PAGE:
I've asked a number of times before, what if a donor gave work to a museum with the intention that it be sold? (See, for example, here.) The anti-deaccessionists love to appeal to "donor intent" when it's a reason to oppose a sale. They also love to appeal to the notion of the "public trust" as a reason to oppose a sale when donor intent doesn't come into play (as, for example, where the relevant work was purchased by the museum, rather than donated). But what if the two are in conflict? What if the donor's intent is that the work be sold (as in Felix Salmon's Museum of Underappreciated Art)? Do we honor that intent? Or do we ignore the donor's intent and hold onto the work because it belongs to "the public"?
The Wichita Eagle reports this week on a real-life example of this conflict. Kansas's Bethany College is deaccessioning a bunch of artwork, and plans to use the money to "finance student scholarships." (I know, repulsive, right? But leave that to the side for the moment.) The school says "a donor gave the college a piece in 2009 with the intent that the college sell it" and that they are "not selling any items whose donors won't allow it."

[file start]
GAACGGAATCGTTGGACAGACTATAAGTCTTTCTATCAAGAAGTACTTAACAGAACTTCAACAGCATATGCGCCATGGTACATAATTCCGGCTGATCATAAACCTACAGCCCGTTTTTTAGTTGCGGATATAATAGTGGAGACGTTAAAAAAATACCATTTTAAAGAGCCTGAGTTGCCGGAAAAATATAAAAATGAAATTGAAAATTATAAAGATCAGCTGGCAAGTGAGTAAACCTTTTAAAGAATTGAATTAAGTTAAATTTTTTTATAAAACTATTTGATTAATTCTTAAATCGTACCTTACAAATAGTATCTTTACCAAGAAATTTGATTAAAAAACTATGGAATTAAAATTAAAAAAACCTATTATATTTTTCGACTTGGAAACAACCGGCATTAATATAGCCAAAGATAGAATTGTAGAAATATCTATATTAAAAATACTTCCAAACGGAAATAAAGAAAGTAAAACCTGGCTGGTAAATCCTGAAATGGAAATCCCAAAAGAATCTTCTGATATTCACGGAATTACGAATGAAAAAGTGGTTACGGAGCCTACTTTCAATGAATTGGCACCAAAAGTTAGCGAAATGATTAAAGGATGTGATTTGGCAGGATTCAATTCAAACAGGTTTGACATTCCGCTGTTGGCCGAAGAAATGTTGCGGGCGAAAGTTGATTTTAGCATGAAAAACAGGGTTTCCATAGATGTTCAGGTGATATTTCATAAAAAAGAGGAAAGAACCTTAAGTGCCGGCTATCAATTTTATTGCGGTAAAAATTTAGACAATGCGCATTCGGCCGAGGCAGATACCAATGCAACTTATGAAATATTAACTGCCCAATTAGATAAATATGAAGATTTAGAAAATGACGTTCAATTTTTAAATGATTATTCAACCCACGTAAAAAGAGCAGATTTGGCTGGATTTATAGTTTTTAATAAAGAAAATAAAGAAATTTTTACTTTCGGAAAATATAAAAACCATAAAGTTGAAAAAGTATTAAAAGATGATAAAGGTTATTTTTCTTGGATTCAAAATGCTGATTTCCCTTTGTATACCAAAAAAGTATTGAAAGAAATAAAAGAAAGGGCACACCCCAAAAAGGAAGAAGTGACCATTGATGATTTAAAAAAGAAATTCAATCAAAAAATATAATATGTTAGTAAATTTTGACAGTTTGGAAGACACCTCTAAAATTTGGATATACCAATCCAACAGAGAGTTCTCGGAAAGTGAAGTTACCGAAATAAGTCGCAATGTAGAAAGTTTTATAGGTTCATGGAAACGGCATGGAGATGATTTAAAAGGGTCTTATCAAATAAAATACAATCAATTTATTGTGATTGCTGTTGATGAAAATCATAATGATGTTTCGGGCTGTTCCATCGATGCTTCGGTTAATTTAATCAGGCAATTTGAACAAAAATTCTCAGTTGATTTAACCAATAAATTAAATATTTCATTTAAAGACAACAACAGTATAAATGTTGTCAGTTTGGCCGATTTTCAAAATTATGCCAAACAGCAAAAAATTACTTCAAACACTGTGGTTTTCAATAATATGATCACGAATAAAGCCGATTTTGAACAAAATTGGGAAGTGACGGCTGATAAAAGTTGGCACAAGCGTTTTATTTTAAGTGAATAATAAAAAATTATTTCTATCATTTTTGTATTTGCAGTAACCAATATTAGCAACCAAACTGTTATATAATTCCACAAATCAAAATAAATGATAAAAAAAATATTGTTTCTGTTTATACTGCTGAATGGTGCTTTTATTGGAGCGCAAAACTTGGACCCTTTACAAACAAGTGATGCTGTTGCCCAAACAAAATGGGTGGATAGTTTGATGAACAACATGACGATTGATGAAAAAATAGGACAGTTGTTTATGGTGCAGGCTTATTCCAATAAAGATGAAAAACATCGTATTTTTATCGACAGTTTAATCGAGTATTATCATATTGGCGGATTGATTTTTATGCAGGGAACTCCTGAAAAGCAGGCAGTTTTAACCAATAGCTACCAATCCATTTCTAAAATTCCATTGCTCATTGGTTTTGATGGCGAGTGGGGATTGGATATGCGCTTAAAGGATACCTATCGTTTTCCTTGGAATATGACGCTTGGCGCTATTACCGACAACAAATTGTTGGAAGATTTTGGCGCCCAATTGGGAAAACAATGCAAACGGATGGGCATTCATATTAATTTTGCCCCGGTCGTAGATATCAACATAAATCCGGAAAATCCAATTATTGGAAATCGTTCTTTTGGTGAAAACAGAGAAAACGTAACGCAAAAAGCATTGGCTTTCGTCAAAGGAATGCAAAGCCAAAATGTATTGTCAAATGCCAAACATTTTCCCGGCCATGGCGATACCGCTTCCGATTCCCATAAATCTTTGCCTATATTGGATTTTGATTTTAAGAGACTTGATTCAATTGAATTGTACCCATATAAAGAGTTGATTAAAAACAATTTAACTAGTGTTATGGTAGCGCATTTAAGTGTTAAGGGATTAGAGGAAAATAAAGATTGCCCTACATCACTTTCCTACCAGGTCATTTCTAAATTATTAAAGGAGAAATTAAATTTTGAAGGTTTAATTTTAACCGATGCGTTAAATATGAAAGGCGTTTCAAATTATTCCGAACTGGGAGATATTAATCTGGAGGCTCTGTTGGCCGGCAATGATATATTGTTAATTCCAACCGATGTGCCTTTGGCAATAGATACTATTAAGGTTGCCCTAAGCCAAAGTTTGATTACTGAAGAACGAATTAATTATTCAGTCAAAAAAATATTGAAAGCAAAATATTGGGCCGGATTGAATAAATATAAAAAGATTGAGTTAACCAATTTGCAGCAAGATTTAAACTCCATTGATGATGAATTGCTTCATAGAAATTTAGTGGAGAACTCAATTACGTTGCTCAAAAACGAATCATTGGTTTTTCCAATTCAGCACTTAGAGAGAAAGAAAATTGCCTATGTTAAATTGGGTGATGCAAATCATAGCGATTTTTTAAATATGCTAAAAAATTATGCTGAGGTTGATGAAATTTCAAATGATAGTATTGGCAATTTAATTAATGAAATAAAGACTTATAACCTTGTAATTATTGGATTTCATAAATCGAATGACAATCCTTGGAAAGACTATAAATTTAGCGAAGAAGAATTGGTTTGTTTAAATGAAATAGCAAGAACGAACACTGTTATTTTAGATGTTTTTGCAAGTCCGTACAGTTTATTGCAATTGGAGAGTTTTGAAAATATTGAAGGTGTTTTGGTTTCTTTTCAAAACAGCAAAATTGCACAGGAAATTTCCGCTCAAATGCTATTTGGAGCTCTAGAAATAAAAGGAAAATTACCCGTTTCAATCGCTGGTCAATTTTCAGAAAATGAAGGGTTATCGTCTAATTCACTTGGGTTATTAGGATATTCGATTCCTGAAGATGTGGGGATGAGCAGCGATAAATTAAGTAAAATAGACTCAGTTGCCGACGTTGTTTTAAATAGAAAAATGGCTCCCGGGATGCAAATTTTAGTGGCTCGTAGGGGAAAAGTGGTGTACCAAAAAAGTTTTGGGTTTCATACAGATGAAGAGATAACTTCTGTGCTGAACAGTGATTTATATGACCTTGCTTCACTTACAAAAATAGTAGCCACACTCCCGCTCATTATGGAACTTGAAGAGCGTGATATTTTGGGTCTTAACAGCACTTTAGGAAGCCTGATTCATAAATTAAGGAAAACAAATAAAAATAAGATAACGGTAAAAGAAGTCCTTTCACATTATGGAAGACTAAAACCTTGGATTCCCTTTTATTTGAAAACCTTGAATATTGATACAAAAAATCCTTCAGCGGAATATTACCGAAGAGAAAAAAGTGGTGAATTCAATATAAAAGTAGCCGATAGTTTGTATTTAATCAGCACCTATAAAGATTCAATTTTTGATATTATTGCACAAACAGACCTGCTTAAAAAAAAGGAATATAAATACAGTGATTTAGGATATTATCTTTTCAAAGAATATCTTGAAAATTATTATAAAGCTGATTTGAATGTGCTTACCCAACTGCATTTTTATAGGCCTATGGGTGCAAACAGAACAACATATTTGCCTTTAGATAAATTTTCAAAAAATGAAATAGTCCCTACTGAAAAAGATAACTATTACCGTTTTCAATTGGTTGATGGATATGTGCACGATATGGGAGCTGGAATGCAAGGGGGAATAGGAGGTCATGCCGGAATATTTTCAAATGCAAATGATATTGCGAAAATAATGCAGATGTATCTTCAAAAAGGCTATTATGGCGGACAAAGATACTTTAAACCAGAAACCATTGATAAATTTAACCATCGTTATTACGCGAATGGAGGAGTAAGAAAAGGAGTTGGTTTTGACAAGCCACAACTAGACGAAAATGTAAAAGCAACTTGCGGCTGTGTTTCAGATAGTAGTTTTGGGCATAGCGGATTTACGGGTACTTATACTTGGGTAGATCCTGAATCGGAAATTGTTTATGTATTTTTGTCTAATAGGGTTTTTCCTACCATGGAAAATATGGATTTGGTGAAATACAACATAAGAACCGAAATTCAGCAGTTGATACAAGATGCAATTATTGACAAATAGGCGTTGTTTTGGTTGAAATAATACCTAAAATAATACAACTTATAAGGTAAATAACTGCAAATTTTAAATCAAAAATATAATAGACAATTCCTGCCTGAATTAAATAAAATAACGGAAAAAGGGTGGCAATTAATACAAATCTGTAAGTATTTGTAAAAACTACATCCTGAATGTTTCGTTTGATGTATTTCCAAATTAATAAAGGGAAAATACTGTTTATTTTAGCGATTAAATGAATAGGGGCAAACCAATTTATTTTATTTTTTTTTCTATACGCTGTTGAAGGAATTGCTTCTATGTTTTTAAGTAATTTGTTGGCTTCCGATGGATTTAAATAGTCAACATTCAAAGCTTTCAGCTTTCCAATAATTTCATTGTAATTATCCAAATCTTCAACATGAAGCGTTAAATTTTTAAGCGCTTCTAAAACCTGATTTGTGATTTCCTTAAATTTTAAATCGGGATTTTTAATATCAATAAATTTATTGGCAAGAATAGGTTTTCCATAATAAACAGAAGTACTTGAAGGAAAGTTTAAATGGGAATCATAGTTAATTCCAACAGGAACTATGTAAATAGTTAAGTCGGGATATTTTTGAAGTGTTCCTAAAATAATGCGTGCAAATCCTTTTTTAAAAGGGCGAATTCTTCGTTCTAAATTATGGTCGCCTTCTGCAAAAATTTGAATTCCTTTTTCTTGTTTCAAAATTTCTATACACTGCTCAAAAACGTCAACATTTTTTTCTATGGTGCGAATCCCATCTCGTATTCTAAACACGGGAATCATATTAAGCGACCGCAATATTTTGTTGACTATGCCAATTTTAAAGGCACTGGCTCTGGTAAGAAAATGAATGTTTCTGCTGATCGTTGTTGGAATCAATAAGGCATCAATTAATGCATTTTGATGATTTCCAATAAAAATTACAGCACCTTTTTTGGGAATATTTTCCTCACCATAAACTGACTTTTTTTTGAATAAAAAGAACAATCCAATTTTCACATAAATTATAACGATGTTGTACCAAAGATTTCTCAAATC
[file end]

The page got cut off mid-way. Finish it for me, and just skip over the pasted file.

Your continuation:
This puts the Deaccession Police in a real bind. On the one hand, we know, from the Fisk case, and the Barnes, and others, that they really really care about donor intent. They hate to see a donor's intent ever violated. It's just awful when that happens. And yet . . . something tells me that, in this case, they'll be willing to make an exception, Donor intent is not the be all and end all, you know. Those works don't really belong to Bethany; they're simply holding them in trust for us, the public. They must remain accessible to present and future generations. Bethany really ought to be sanctioned, this is an outrageous breach of a very, very core principle of ethics.
That is how it will go down, isn't it?